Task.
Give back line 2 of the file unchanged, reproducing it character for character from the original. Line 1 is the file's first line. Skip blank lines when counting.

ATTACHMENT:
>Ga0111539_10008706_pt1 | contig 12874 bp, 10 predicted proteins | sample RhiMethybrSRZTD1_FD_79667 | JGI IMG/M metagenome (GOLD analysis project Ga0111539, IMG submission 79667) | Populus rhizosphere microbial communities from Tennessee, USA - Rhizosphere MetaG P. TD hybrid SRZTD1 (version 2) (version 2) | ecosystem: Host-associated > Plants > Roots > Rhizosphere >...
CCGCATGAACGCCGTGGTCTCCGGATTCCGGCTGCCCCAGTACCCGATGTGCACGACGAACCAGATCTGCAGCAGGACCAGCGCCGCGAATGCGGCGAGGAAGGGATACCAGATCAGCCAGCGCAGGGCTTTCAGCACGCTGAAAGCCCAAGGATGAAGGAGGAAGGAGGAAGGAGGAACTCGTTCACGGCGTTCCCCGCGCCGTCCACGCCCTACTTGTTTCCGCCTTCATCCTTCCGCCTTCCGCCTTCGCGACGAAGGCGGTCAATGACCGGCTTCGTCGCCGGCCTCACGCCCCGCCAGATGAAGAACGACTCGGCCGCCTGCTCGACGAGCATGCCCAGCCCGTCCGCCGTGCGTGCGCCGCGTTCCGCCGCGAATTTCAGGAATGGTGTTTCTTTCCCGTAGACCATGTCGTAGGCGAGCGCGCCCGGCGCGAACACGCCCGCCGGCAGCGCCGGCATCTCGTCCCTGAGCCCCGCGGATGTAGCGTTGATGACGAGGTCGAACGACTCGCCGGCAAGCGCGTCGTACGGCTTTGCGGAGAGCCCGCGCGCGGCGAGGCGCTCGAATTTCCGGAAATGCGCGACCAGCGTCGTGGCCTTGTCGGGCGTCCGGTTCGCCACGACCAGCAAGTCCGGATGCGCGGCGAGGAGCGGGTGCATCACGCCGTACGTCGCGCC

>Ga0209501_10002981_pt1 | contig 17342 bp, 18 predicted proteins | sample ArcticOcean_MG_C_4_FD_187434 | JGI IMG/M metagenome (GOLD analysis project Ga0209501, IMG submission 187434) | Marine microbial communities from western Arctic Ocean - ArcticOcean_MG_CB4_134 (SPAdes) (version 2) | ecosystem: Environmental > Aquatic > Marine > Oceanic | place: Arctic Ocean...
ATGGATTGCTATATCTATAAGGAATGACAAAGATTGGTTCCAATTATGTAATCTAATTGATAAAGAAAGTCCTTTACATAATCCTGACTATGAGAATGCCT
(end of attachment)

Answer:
CCGCATGAACGCCGTGGTCTCCGGATTCCGGCTGCCCCAGTACCCGATGTGCACGACGAACCAGATCTGCAGCAGGACCAGCGCCGCGAATGCGGCGAGGAAGGGATACCAGATCAGCCAGCGCAGGGCTTTCAGCACGCTGAAAGCCCAAGGATGAAGGAGGAAGGAGGAAGGAGGAACTCGTTCACGGCGTTCCCCGCGCCGTCCACGCCCTACTTGTTTCCGCCTTCATCCTTCCGCCTTCCGCCTTCGCGACGAAGGCGGTCAATGACCGGCTTCGTCGCCGGCCTCACGCCCCGCCAGATGAAGAACGACTCGGCCGCCTGCTCGACGAGCATGCCCAGCCCGTCCGCCGTGCGTGCGCCGCGTTCCGCCGCGAATTTCAGGAATGGTGTTTCTTTCCCGTAGACCATGTCGTAGGCGAGCGCGCCCGGCGCGAACACGCCCGCCGGCAGCGCCGGCATCTCGTCCCTGAGCCCCGCGGATGTAGCGTTGATGACGAGGTCGAACGACTCGCCGGCAAGCGCGTCGTACGGCTTTGCGGAGAGCCCGCGCGCGGCGAGGCGCTCGAATTTCCGGAAATGCGCGACCAGCGTCGTGGCCTTGTCGGGCGTCCGGTTCGCCACGACCAGCAAGTCCGGATGCGCGGCGAGGAGCGGGTGCATCACGCCGTACGTCGCGCC